I have been driving many years, as have most. But unlike most, I’ve spoken with thousands of other drivers through the course of my business travels, and I have yet to find anyone who has ever faced such a moral predicament. Worrying about these rare situations is fundamentally a waste.

But this also misses the key point. The moral imperative is not to decide if a carbot should choose to kill you or five pedestrians in some absurdly unlikely situation. The moral imperative is to stop the certain death of tens of thousands of people — this year, next year, and every year — because, according to the National Highway Traffic Safety Administration, humans cause 94 percent of all car accidents. I’ll wager that virtually everyone reading this has been in a car accident of some kind, and many know someone who was injured or even killed in one of those accidents. Almost certainly, a driver on one side or the other was at fault.

People text, drink, argue, fall asleep, talk on the phone, run lights, drift across lanes, and drive through stop signs with alarming regularity. Even early-stage carbots will easily be better than human drivers. We need to stop debating right and wrong in rare situations and do what’s clearly right in situations that are so common they don’t even make the news. In fact, somebody in the U.S. likely died because of a bad human driving decision in the time you were reading this article. If we choose to embrace them, carbots will save thousands of people every year. That is our true moral choice.

So, what about all the displaced workers? Is it moral to develop a technology that will end so many jobs?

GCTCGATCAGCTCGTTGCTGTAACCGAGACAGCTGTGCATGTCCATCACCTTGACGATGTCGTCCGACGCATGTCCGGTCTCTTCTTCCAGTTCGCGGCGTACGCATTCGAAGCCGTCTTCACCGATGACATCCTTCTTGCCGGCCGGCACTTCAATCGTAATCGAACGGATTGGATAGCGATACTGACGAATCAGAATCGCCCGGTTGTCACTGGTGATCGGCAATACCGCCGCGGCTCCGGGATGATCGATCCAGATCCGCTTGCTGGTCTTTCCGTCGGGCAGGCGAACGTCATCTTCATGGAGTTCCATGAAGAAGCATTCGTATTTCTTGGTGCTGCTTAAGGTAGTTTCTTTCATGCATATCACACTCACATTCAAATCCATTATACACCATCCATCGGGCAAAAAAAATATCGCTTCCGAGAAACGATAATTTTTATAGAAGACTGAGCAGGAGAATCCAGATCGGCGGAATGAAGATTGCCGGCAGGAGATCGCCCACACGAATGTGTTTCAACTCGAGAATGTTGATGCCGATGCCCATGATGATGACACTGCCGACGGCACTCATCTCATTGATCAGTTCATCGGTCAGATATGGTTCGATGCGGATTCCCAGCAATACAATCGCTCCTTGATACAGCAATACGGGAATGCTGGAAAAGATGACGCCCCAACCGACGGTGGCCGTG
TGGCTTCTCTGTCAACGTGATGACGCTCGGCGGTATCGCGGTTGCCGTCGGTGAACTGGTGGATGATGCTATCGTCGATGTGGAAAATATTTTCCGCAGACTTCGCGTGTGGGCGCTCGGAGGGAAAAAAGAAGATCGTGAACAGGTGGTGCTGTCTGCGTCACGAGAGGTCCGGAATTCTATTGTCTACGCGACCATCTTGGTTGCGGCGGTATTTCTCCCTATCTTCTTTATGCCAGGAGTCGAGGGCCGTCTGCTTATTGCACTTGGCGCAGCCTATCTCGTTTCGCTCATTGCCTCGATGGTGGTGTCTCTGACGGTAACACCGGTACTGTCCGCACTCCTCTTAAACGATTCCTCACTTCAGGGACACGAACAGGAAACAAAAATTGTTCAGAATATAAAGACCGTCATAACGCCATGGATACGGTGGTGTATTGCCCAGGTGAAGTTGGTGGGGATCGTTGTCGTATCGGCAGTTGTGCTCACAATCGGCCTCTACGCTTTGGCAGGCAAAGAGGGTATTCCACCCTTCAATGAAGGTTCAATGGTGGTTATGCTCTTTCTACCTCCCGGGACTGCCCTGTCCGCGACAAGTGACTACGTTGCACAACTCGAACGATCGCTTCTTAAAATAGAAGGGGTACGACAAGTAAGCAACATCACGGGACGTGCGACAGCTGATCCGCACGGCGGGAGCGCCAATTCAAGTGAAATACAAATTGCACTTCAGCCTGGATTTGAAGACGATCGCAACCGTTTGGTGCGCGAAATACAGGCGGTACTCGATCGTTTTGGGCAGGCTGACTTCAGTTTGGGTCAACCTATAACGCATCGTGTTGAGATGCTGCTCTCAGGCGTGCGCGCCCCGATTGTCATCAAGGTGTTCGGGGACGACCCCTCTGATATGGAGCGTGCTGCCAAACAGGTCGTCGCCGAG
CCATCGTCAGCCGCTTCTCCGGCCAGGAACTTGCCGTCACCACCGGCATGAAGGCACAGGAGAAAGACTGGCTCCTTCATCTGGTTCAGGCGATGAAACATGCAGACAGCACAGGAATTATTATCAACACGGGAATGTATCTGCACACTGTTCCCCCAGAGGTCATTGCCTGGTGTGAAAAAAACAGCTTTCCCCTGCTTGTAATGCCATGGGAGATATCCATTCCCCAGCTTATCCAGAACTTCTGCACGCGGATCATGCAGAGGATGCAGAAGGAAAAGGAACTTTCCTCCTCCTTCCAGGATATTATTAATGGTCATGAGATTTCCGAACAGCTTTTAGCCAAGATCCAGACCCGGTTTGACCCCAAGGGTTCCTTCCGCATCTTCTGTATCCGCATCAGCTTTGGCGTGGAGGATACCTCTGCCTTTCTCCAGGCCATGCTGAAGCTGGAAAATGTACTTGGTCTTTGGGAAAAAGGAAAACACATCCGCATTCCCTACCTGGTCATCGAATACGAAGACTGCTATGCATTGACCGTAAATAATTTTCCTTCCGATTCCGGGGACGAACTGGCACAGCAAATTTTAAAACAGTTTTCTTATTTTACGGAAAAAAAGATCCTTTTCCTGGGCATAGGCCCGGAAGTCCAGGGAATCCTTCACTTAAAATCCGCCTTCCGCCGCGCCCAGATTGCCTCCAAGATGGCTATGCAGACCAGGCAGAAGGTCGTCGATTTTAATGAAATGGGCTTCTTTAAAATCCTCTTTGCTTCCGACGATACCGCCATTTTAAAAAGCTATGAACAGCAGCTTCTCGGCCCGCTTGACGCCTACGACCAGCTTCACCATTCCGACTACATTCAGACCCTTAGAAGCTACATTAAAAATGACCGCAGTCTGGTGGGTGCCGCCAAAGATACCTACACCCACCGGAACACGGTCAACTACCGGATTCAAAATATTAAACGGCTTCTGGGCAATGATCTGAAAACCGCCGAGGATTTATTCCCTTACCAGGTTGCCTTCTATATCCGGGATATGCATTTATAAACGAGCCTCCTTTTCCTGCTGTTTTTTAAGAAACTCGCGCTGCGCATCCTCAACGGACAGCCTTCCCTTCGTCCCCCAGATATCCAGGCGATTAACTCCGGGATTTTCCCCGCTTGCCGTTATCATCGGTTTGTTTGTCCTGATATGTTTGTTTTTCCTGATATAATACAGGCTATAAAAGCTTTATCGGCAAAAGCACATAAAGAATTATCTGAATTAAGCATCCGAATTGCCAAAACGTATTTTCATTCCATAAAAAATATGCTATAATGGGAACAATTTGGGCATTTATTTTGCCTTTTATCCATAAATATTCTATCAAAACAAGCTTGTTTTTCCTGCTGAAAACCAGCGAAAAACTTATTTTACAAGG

The reality is, technology always displaces workers. Consider the candle industry eliminated by electricity, wagon trains replaced by railroads, and the iconic buggy-whip manufacturing business ended by horseless carriages. Yes, there will be winners and losers in the carbot age. Jobs will end. What will all the now jobless people do? Like bank tellers eliminated by the Internet, many will end up working at the next decade’s equivalent of Google, Facebook, and Twitter — all companies that didn’t exist 20 years ago.

It’s pretty clear across history: Technology improves quality of life. In fact, carbots will revolutionize transportation precisely because they will make lives better. The benefits are profound. Safety is just the first of the multitude of benefits we will see. Carbots can do things human drivers could never do. They can drive in close, efficient formation, saving energy and time and making good use of today’s carpool lanes. Because we don’t need to store carbots near you, we can turn urban parking lots into parks. They will make extensive travel practical for millions. They will bestow freedom of movement to those who can’t drive. And, personally, I would just like a little more sleep on my long drive to the ski slopes.

In the end, the carbot age will usher in bold new challenges with bold new benefits. They are, of course, only one aspect of the smart machine age. The next 20 years will see change across industries at an unprecedented pace. The “old” Internet revolutionized a few industries, like banking and music. The Internet of Things and truly smart machines will be far more profound. One effect: No more car crashes. The silence will be deafening.

Stan Schneider is CEO of Real-Time Innovations (RTI), an Industrial Internet of Things (IIoT) connectivity platform company.